With post-acute care services following hospitalization accounting for approximately 23 percent of total annual Medicare spending, it’s no surprise that such services are being watched closely. The Improving Medicare Post-Acute Care Transformation Act (IMPACT Act) requires that post-acute providers, including skilled nursing facilities (SNFs), home health agencies, inpatient rehabilitation facilities (IRFs), and long-term care hospitals, submit standardized assessment data for quality, payment, and discharge planning, and for other purposes. 

On Feb. 4, the Centers for Medicare & Medicaid Services (CMS) held a national provider call to provide information related to the IMPACT Act, the use and exchange of clinically relevant assessment data, and health information technology standards. The slide presentation and transcript of that call can be located at the following link

We’ve addressed some key issues related to the IMPACT Act below. 


Quality is an expectation, and rightfully so! IRFs continue to see a rise in the required number of quality measures and increases in their ability to standardize quality measures across settings, allowing providers, patients, and payors to assess how effective, safe, efficient, and timely services are being delivered. By comparing outcomes – and, ultimately, best practices – across providers and provider settings, care delivery can become more effective and efficient.

While the Act requires reporting of standardized data on functional status, cognitive function, medical needs and conditions, impairments, and other categories deemed necessary, there are other unique data elements specific to IRFs that will continue to be required. The Act does, however, call for replacing duplicative data collection, so it is likely that we will see continuing modifications to the IRF-PAI document over time, along with ongoing updates to the quality reporting elements and requirements. 


The IMPACT Act establishes a framework for moving from fee-for-service (FFS) payment methodologies to value-based payments (VBP) – payments for outcomes and not for volume of services.  Under VBP models, providers are encouraged to improve the quality and safety of care through the reduction of adverse events, focusing on outcomes and managing resource utilization. Again, quality is an expectation, and providers will be incentivized for the provision of high-quality services and ultimately penalized for poor quality. IRFs need to closely follow the development of VBP models.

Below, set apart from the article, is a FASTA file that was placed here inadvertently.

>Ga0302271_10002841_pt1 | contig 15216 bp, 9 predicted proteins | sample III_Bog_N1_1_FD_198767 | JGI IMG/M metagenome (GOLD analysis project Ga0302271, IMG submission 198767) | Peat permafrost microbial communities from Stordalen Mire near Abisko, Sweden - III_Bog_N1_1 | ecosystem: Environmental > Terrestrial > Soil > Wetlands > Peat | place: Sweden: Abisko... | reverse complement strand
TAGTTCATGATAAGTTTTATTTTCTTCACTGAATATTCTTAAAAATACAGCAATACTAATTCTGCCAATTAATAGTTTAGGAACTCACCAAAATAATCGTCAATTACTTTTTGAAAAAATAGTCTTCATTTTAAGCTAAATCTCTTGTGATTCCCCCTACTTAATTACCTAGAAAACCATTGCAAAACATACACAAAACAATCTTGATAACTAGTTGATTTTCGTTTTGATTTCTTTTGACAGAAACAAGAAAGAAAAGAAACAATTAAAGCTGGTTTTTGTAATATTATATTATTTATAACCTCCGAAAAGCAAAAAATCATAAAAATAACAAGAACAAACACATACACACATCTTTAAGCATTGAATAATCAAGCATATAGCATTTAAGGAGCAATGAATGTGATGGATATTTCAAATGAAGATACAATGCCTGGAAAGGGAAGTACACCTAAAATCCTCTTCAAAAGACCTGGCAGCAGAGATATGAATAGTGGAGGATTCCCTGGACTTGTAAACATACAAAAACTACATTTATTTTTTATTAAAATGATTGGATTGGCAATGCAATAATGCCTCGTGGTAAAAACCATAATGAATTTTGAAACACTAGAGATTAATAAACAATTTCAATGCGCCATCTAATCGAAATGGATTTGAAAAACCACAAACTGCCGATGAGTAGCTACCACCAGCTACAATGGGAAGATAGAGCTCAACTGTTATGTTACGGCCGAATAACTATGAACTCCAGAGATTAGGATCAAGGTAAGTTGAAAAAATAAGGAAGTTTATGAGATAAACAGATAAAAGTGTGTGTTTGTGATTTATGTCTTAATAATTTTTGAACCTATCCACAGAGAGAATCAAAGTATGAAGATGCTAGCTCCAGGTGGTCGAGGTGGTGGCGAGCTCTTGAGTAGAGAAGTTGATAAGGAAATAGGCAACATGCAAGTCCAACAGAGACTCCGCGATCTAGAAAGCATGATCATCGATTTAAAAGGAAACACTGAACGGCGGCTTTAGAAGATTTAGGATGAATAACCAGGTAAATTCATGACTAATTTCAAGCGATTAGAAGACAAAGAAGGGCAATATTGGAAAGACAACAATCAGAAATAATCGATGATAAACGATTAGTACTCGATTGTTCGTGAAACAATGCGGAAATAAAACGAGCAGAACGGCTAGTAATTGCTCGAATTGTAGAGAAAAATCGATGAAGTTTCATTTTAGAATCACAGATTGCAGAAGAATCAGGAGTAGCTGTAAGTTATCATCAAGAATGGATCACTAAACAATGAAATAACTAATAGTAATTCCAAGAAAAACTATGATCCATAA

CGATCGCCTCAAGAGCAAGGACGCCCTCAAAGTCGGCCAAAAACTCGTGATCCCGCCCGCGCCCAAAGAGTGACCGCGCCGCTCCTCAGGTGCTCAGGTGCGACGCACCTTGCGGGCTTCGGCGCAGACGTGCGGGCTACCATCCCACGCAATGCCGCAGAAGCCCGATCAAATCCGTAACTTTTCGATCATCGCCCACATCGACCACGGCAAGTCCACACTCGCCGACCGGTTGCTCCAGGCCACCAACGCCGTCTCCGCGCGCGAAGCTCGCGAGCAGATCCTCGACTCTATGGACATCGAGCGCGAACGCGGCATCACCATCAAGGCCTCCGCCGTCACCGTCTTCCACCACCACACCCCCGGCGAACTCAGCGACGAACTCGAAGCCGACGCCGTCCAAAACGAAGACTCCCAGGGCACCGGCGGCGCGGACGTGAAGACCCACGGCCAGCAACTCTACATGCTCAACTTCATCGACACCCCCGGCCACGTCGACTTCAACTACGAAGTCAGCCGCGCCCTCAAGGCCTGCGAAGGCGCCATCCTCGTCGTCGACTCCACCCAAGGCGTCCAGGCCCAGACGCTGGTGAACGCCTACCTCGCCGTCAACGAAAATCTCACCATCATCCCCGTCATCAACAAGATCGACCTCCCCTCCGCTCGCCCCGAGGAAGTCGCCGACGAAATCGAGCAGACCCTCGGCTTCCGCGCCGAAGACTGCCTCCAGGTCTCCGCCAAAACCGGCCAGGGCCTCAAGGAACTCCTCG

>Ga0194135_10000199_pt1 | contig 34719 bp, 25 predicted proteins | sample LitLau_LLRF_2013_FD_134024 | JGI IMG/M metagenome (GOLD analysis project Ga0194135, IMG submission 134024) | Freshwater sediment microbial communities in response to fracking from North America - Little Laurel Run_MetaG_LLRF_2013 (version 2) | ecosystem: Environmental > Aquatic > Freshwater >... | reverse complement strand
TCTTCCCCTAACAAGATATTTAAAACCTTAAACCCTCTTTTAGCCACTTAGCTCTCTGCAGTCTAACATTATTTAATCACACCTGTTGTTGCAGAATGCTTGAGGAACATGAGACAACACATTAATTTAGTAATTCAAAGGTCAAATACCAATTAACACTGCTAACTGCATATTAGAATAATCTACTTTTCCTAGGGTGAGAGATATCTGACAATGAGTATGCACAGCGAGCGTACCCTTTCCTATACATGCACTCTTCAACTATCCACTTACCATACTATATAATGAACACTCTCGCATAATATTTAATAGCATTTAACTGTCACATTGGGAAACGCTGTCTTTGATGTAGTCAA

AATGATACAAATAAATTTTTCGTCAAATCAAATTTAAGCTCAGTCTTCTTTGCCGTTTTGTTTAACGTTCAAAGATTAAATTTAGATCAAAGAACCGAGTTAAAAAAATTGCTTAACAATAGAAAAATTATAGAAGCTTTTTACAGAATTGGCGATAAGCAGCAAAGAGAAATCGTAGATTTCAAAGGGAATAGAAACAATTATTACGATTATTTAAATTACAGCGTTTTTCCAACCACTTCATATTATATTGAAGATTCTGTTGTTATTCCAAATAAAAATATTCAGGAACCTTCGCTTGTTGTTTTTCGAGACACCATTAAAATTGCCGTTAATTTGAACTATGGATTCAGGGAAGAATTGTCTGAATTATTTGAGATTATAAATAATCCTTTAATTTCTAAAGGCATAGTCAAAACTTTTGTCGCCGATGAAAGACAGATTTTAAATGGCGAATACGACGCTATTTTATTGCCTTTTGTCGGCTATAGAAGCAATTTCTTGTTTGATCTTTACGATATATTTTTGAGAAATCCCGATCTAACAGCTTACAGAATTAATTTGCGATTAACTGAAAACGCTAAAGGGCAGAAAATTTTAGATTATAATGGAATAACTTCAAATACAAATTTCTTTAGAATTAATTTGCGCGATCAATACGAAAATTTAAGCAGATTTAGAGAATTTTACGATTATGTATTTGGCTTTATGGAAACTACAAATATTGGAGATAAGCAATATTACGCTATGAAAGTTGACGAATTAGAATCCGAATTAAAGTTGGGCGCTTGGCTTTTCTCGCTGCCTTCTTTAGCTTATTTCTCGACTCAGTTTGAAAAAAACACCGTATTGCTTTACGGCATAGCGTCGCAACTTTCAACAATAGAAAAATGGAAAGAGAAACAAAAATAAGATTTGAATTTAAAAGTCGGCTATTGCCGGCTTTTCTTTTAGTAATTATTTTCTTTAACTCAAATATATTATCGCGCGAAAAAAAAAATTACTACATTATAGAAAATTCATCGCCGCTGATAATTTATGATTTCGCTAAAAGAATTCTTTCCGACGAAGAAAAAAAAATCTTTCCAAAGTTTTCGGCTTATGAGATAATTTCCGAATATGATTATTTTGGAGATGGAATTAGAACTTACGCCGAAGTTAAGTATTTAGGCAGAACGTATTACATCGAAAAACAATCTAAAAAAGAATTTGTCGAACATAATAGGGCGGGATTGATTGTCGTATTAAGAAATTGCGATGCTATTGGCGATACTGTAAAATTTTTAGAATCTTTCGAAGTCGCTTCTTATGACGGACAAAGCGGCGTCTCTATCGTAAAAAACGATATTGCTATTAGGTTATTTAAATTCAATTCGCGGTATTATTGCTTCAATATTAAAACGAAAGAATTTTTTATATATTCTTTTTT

Communication: The Greatest Benefit

Interoperability, or the seamless exchange of diagnostic and assessment data, is a primary goal of the IMPACT Act, and it provides a cornerstone for improving quality of care through communication of key information. With a vision for high-quality care, lower costs, and a healthier population, CMS plans to create systems to exchange and use electronic health information for healthcare decision-making. While we currently report significant information through the IRF-PAI document, it is likely that the required reporting elements (either through this conduit or others) will increase over time. 

The Impact to IRFs 

IRFs, as well as all post-acute providers, need to focus on required data collection, finding processes that minimize the administrative burden of collecting the information, and training stakeholders in scoring the key items on the standardized assessment tools. 

With the significant implications for payment and utilization of services, IRFs need to be monitoring what’s happing with regulations and making sure that key stakeholders are taking advantage of all Medicare training opportunities in this area.

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